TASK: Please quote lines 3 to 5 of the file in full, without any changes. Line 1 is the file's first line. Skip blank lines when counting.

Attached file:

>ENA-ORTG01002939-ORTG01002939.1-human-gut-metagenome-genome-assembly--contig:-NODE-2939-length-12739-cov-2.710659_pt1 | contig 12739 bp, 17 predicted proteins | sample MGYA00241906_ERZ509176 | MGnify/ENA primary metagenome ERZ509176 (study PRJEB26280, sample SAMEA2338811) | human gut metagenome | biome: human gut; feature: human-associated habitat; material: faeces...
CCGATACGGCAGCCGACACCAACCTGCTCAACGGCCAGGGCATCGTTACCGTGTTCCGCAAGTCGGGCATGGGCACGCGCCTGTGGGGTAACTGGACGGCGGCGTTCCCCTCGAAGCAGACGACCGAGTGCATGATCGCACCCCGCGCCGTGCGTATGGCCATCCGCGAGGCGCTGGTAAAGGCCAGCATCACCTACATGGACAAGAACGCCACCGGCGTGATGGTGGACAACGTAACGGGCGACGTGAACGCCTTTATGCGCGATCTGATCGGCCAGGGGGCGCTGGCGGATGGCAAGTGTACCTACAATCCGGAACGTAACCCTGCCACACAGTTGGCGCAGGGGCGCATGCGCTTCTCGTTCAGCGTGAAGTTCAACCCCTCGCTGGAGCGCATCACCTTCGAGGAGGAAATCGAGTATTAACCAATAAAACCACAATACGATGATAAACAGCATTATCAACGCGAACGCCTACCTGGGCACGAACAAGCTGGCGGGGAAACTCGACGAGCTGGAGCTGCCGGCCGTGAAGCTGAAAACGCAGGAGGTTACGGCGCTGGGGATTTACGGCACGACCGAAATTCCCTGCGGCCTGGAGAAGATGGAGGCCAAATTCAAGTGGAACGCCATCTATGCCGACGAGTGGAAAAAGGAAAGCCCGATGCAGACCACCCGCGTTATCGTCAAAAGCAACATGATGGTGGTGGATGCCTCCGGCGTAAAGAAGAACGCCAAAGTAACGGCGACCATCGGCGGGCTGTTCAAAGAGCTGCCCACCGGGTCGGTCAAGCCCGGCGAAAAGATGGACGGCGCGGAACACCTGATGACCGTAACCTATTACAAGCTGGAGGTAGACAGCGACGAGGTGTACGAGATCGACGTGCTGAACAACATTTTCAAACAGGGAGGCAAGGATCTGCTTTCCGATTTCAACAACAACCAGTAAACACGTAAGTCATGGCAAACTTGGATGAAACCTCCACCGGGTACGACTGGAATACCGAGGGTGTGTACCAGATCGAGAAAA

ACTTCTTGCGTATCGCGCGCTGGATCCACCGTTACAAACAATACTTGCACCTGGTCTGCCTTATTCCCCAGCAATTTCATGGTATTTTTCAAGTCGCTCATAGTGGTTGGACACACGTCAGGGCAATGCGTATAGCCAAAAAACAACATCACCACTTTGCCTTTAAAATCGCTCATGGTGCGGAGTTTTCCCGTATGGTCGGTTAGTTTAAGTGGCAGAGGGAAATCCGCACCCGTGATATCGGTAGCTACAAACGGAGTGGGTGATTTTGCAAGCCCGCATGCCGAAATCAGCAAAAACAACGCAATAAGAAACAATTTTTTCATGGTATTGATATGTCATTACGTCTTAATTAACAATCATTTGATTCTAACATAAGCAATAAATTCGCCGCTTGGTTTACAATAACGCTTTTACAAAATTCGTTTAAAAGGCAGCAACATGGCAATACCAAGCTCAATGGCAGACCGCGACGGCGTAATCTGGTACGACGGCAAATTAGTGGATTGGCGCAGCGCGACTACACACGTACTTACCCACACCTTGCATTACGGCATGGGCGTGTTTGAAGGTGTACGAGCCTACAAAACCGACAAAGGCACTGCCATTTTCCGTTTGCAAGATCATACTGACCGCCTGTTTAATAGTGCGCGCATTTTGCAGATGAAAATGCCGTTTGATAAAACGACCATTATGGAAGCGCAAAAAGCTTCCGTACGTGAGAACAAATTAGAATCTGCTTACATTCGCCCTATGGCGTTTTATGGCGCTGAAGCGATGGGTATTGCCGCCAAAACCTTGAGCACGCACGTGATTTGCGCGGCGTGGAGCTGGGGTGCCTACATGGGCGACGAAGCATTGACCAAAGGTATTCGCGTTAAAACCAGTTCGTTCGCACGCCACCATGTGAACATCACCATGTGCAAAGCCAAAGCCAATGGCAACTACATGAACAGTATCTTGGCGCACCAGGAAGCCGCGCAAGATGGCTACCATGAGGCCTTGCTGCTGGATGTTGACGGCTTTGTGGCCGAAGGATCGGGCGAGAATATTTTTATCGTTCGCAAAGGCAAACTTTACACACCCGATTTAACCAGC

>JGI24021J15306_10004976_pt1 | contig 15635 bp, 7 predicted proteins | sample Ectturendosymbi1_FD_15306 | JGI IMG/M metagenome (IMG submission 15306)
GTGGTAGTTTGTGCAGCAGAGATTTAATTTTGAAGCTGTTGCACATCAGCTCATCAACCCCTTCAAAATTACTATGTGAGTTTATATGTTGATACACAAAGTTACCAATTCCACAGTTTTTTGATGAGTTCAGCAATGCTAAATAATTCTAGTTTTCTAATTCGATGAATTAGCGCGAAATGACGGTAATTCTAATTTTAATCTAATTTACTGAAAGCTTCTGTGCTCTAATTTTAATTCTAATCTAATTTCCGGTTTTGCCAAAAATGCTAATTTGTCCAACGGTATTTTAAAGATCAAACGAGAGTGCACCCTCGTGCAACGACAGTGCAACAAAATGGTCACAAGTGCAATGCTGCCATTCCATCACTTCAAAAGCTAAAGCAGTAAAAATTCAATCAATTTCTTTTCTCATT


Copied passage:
ACTTCTTGCGTATCGCGCGCTGGATCCACCGTTACAAACAATACTTGCACCTGGTCTGCCTTATTCCCCAGCAATTTCATGGTATTTTTCAAGTCGCTCATAGTGGTTGGACACACGTCAGGGCAATGCGTATAGCCAAAAAACAACATCACCACTTTGCCTTTAAAATCGCTCATGGTGCGGAGTTTTCCCGTATGGTCGGTTAGTTTAAGTGGCAGAGGGAAATCCGCACCCGTGATATCGGTAGCTACAAACGGAGTGGGTGATTTTGCAAGCCCGCATGCCGAAATCAGCAAAAACAACGCAATAAGAAACAATTTTTTCATGGTATTGATATGTCATTACGTCTTAATTAACAATCATTTGATTCTAACATAAGCAATAAATTCGCCGCTTGGTTTACAATAACGCTTTTACAAAATTCGTTTAAAAGGCAGCAACATGGCAATACCAAGCTCAATGGCAGACCGCGACGGCGTAATCTGGTACGACGGCAAATTAGTGGATTGGCGCAGCGCGACTACACACGTACTTACCCACACCTTGCATTACGGCATGGGCGTGTTTGAAGGTGTACGAGCCTACAAAACCGACAAAGGCACTGCCATTTTCCGTTTGCAAGATCATACTGACCGCCTGTTTAATAGTGCGCGCATTTTGCAGATGAAAATGCCGTTTGATAAAACGACCATTATGGAAGCGCAAAAAGCTTCCGTACGTGAGAACAAATTAGAATCTGCTTACATTCGCCCTATGGCGTTTTATGGCGCTGAAGCGATGGGTATTGCCGCCAAAACCTTGAGCACGCACGTGATTTGCGCGGCGTGGAGCTGGGGTGCCTACATGGGCGACGAAGCATTGACCAAAGGTATTCGCGTTAAAACCAGTTCGTTCGCACGCCACCATGTGAACATCACCATGTGCAAAGCCAAAGCCAATGGCAACTACATGAACAGTATCTTGGCGCACCAGGAAGCCGCGCAAGATGGCTACCATGAGGCCTTGCTGCTGGATGTTGACGGCTTTGTGGCCGAAGGATCGGGCGAGAATATTTTTATCGTTCGCAAAGGCAAACTTTACACACCCGATTTAACCAGC

>JGI24021J15306_10004976_pt1 | contig 15635 bp, 7 predicted proteins | sample Ectturendosymbi1_FD_15306 | JGI IMG/M metagenome (IMG submission 15306)
GTGGTAGTTTGTGCAGCAGAGATTTAATTTTGAAGCTGTTGCACATCAGCTCATCAACCCCTTCAAAATTACTATGTGAGTTTATATGTTGATACACAAAGTTACCAATTCCACAGTTTTTTGATGAGTTCAGCAATGCTAAATAATTCTAGTTTTCTAATTCGATGAATTAGCGCGAAATGACGGTAATTCTAATTTTAATCTAATTTACTGAAAGCTTCTGTGCTCTAATTTTAATTCTAATCTAATTTCCGGTTTTGCCAAAAATGCTAATTTGTCCAACGGTATTTTAAAGATCAAACGAGAGTGCACCCTCGTGCAACGACAGTGCAACAAAATGGTCACAAGTGCAATGCTGCCATTCCATCACTTCAAAAGCTAAAGCAGTAAAAATTCAATCAATTTCTTTTCTCATT